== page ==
Four of the jurors in the George Zimmerman trial have banded together to separate themselves from juror B37 who helped acquit the neighborhood watchman for the killing of Trayvon Martin.
The group released a joint statement after juror B37 spoke to CNN about their closed-door sessions after the trial.
“The opinions of Juror B37, expressed on the Anderson Cooper show were her own, and not in any way representative of the jurors listed below,” they said in the statement released Tuesday night.
In an effort to maintain their privacy, the four women identified themselves only as B51, B76, E6 and E40. One juror, B29, did not sign the document.
“Serving on this jury has been a highly emotional and physically draining experience for each of us,” the statement read.
“The death of a teenager weighed heavily on our hearts but in the end we did what the law required us to do.”
Even though they stepped away from juror B37’s claims, all six of the women had to agree on the not guilty verdict before it was announced on Saturday night.
One of juror B37’s most controversial claims in the Anderson Cooper interview was that Trayvon Martin “played a huge role in his death”.
“When George confronted him he could have walked away and gone home,” the woman said in the second portion of her post-trial interview.
While she was apologetic to Trayvon Martin’s family, she seemed more sympathetic to George Zimmerman’s position in the midst of the fight, as opposed to Martin’s own self defense.
“I have no doubt that George feared for his life,” she said to CNN’s Anderson Cooper.
“I’m 101% that he should have done what he did except for the things that he did before,” she said, referencing George Zimmerman’s decision to follow Trayvon Martin in his car and, fatefully, get out of the car and confront him.
While George Zimmerman himself never took the stand in his own defense, video recordings of him explaining the situation to police after the fatal shooting were submitted, effectively giving him the chance to tell his side without leaving himself open to a cross examination.
That was no matter for the juror: “I’m sure there were some fabrications, enhancements, but I think pretty much it happened how he said it happened.”
Initially this unidentified female juror was planning on writing a book about her experience on the trial- and even had a literary agent lined up early Monday afternoon- but after the first portion of her interview was aired that evening she and the agent decided not to follow up.
The second portion of B37’s interview was aired on Tuesday, and she went into more detail about how two specific tact used by the prosecution may have influenced the outcome.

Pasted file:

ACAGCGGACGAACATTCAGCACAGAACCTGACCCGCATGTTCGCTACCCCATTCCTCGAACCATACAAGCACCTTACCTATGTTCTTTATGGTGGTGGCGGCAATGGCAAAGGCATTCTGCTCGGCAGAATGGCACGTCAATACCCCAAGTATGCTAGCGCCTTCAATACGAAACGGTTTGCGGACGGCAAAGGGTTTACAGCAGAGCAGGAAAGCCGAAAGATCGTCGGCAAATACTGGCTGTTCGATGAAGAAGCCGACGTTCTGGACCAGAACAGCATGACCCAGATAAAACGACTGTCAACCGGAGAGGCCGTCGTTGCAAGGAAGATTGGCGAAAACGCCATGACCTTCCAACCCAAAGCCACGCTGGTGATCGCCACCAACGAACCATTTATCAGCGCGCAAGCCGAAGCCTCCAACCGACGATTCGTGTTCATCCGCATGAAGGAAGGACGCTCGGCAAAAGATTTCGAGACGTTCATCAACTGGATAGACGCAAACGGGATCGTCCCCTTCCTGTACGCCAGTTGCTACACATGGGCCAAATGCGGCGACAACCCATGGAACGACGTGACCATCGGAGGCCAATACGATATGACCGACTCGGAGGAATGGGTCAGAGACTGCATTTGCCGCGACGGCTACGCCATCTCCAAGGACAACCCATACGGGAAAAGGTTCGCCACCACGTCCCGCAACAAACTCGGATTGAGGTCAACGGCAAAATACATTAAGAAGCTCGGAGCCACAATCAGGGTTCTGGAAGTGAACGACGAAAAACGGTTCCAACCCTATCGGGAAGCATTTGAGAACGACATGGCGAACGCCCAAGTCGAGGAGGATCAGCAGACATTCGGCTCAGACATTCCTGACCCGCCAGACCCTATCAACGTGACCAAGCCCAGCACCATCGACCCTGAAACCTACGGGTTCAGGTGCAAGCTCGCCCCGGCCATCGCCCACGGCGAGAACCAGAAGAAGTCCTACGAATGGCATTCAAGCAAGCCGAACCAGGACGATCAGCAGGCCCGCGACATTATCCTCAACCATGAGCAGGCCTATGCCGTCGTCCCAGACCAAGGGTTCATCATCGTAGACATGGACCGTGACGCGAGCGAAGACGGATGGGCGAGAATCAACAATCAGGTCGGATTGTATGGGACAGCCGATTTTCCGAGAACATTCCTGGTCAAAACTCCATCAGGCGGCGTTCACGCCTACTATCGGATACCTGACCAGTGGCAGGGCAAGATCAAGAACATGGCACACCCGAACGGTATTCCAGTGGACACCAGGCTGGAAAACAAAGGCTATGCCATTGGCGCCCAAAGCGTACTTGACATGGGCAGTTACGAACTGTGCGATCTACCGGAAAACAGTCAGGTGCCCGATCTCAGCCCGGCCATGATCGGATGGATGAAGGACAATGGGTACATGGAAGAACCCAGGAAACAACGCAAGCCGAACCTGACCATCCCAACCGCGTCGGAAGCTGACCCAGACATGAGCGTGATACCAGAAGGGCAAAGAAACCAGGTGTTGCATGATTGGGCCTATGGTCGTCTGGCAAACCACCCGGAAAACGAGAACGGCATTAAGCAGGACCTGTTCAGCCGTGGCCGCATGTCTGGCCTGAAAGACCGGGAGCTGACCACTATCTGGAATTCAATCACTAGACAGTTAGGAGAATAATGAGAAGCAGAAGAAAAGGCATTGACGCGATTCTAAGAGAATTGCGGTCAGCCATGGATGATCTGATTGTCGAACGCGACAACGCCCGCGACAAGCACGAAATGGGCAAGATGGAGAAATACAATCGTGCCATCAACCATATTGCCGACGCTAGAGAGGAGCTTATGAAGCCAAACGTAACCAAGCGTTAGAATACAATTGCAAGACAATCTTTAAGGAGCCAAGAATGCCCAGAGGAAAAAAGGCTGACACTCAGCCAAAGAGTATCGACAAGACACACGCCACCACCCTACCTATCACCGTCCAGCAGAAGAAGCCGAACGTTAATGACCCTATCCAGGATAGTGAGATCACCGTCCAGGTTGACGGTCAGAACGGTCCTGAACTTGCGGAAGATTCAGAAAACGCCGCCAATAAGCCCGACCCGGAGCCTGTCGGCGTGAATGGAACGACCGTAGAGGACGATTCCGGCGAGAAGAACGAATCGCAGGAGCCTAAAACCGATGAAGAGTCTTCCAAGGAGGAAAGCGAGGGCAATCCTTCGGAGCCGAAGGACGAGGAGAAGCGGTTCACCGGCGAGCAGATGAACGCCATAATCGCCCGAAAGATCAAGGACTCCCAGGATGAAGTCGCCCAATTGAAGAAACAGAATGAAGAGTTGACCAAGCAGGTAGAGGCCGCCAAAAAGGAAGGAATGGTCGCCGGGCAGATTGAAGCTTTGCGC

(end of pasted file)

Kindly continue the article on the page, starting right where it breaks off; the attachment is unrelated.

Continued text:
Throughout her interview with Anderson Cooper, the woman regularly referred to the neighborhood watchman as George, and though she did call the 17-year-old Trayvon, she admitted that she felt more personally connected to George Zimmerman as opposed to Trayvon Martin.
“Trayvon wasn’t as well known to us because there wasn’t as much said about him,” she said.
Anderson Cooper brought up the fact that the two legal teams took very different visual approaches when making their closing arguments, with the defense holding up a concrete block like a portion of the sidewalk to show what they contend Trayvon Martin used to attack. On the opposite end, the prosecution held up the Arizona Iced Tea bottle and a bag of Skittles, saying that was the only thing he was armed with.
“The Skittles and the Arizona can were ridiculous to even compare it to,” she said.
“I believe he hit his head on the concrete, I believe he was trying to slam it…it was definitely enough to make you fear.
“I hope [George Zimmerman’s] family can live a normal life after a while. I don’t know how he’s ever going to do that.”
Yesterday it was revealed that the first vote that the six-woman jury took behind closed doors came as a draw, with three wanting to acquit, one ready to charge him with second degree murder and two for manslaughter.
In today’s segment, she made it clear that after hours of discussing the case and the evidence, the group had shifted to be five in favor of acquittal with one hold out.
“I wanted to find him guilty of not using his senses…you can’t charge him with anything because he didn’t do anything unlawful,” she said.
Juror B37 went on to sob while saying that she wanted to apologize to the Martin family for the tragedy that they had to go through, but she also had a message for George Zimmerman and his family- after it was revealed yesterday that his parents have been in hiding as well as the former neighborhood watchman and his wife.
“I hope his family can live a normal life after a while. I don’t know how he ever going to do that. He’ll never forget but I hope he can,” she said.
Juror B37’s interview aired just minutes before four of the remaining five jurors put out a statement saying that they want to remain anonymous and are formally requesting privacy.